In the past, reputation management was easier because if something bad happened, newspapers had a short shelf-lives, people had short memories and burying negative information with positive information was often effective enough.
Before the Internet, reputation management wasn’t as necessary as now. If someone was unhappy with your services back then, they might have told their friends and relatives, but it ended there. Now, negative comments from a disgruntled former client can be read worldwide and found in search results for the rest of your career.
Consequently, for purposes of this article, reputation management is to be viewed more as damage control for negative comments about you and your firm posted on the web.
What to Do with Negative Reviews
It doesn’t matter how good you are or how well you did in a case with an unfortunate set of facts and circumstances, occasionally a client is going to be disappointed enough with the result to say it on a review site like Yelp.
It goes without saying that a bad review that ranks high in search engine results is going to have a negative impact on your online success, but what can you do to minimize the potential damage?
Challenge the Review
Whether the review is at Yelp or on some other review site, if the review is libelous, you can write to the editors to have it removed. For example, you may find a review where you do not recognize the author or the circumstances he or she is describing, leading you to a conclusion that it may have been posted by a competitor. Or, you may recognize the client but the review is filled with slanderous falsehoods. Of course, if you recognize the person and they are expressing their constitutionally protected opinions, then you will want to skip to the next section.
If you would like to have a review taken down, you can write to the editors usually through a contact form on the website for this specific purpose, making your strongest case for why the review should be removed.
If a few weeks later the review is still there, it may be worthwhile to follow up with a stern email requesting that the review be taken down.
Respond to the Client
If you know the person who put the review up on the website, you can respond to the reviewer to see if there is anything that can be done to address their concerns or make things better, but be careful not to do anything that could be misconstrued as an offer for something specifically to change the review. In the case of Yelp, you have an opportunity to reply privately through the Yelp website itself to see if there is any hope of improving the reviewer’s attitude towards your law firm.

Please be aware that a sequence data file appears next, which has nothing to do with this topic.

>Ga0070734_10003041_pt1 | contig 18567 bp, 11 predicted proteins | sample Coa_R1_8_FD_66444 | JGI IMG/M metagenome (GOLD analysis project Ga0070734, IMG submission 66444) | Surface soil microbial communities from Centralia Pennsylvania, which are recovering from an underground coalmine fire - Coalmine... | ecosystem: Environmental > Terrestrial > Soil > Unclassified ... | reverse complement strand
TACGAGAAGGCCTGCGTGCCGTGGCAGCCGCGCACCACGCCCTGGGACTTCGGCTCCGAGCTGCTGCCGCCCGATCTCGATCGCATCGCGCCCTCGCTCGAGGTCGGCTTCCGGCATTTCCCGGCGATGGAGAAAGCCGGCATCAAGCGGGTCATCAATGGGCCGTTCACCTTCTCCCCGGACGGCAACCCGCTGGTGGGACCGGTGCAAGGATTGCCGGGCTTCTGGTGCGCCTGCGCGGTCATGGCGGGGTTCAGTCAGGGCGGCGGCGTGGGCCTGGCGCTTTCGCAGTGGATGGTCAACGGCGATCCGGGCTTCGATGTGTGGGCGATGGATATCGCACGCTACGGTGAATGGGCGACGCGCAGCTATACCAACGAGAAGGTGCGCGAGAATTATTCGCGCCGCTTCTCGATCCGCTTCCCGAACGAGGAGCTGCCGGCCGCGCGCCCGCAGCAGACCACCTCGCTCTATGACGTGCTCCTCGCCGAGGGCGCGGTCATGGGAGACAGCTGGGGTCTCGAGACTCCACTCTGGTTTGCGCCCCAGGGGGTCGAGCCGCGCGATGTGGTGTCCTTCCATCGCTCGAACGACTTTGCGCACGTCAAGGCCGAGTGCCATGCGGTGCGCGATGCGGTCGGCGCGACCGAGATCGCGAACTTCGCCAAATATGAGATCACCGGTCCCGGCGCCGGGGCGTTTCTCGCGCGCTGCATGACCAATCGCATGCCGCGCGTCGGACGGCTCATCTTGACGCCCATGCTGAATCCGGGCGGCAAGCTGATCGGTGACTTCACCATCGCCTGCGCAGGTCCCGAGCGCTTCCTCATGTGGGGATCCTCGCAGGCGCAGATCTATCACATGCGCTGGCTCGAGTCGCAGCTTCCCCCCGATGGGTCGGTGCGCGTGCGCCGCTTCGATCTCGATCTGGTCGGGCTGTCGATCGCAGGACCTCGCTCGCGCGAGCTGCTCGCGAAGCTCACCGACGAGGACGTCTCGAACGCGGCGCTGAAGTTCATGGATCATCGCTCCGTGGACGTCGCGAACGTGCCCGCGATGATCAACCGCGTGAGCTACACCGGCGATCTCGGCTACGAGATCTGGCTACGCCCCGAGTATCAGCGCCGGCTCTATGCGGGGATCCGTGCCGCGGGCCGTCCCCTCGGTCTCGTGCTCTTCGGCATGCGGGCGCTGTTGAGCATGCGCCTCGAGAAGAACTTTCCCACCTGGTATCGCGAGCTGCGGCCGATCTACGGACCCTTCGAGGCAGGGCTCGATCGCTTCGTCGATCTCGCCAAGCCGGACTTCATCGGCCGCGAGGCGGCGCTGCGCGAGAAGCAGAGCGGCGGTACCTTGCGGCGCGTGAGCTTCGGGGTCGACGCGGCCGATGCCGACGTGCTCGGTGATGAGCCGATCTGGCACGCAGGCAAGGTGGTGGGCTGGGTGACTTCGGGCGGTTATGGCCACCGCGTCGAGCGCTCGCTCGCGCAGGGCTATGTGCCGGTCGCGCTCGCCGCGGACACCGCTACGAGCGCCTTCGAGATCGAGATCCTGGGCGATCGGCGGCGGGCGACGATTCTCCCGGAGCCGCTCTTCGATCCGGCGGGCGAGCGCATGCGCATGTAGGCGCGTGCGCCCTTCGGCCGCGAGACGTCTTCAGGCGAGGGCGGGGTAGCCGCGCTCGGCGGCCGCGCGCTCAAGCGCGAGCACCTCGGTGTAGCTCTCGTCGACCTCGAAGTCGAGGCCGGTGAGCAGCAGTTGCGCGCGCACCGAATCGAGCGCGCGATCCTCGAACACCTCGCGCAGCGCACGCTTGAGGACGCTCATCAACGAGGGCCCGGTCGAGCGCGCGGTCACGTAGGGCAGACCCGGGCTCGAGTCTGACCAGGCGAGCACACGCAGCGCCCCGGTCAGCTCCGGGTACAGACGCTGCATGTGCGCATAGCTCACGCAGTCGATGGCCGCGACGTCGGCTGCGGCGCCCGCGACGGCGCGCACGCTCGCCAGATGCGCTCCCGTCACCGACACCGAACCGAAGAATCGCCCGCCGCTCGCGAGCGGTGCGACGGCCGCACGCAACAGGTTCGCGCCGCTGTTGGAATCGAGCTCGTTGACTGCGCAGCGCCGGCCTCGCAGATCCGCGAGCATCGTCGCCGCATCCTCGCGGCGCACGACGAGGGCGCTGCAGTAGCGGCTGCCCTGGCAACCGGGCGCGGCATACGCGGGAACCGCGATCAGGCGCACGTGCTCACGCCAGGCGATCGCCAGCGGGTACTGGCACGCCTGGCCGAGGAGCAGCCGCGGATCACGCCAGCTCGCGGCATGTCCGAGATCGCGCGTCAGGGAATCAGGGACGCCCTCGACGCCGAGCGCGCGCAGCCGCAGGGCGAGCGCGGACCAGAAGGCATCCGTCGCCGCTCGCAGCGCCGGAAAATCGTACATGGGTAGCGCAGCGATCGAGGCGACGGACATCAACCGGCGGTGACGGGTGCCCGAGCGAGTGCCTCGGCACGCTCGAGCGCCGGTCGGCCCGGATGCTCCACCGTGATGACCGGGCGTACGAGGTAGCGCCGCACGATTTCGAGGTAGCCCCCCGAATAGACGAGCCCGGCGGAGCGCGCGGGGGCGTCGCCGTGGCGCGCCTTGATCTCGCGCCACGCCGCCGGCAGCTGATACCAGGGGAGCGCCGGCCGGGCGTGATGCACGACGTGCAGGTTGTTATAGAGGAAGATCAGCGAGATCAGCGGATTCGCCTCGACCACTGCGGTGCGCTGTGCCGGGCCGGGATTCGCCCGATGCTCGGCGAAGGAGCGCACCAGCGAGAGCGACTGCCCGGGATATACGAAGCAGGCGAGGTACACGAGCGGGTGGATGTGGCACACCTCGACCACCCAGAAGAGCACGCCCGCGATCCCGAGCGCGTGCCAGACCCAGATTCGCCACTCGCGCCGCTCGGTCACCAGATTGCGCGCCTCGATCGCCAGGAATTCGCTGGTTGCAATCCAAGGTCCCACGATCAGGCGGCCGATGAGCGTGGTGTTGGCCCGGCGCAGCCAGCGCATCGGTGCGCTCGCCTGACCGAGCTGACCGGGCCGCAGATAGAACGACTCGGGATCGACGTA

If you tried this and it was unsuccessful, or if you think it would be pointless to try, you may want to post a public reply if the reviews site allows.
Posting a Public Reply
Yelp and some other review websites will give you an opportunity to give your side of the story in the form of a public reply. This can be effective if handled artfully, but can be risky if the reviewer wants to post a reply to your public reply, in which case you may be doing more harm to yourself than good.
Bury the Review
By eliciting positive reviews from former satisfied clients, you may be able to drive the negative review deep in your review site listing and dilute the negative impact of the bad rating for your law firm with very positive reviews.
Simply asking for reviews, giving the link to the listing where your negative review exists, may be enough. Plan for many of your reviews, if at Yelp, to be filtered out, but some of them will stick.
Do not post contrived reviews at Yelp or Google Places because they can often detect that and penalize you for it. Furthermore, it may run afoul of the professional rules of conduct prohibiting false and misleading statements.
Bury the Search Result
If none of the above has helped and the negative review is still showing prominently in the search results for your name or your law firm’s name, the next best thing would be to bury the search result by crowding it off the first page with more positive information about you.
Your active social media platforms can be effective in placing higher in the search results for your name then a Yelp listing. In addition, posting frequently to your Google Plus account should cause that account to rank well in Google’s search results.
Google has an apparent fondness for certain press release websites like PRweb. By putting up press releases at websites like these (often for a small fee), you should be able to get your hand-crafted positive content to rank well.
YouTube can also be helpful in displacing a negative search result. Videos about you can sometimes outrank a negative Yelp listing, giving Google users one more opportunity to ignore the bad review.
So if you find yourself in this situation, and most lawyers will eventually, be proactive in minimizing the negative impact on your law practice.
Ken Matejka, J.D., LL.M, is a California-licensed attorney and President of LegalPPC, Inc., a San Francisco-based Internet marketing company for solo practitioners and small law firms. If you have questions about this article or his services, Ken can be reached at email@example.com.
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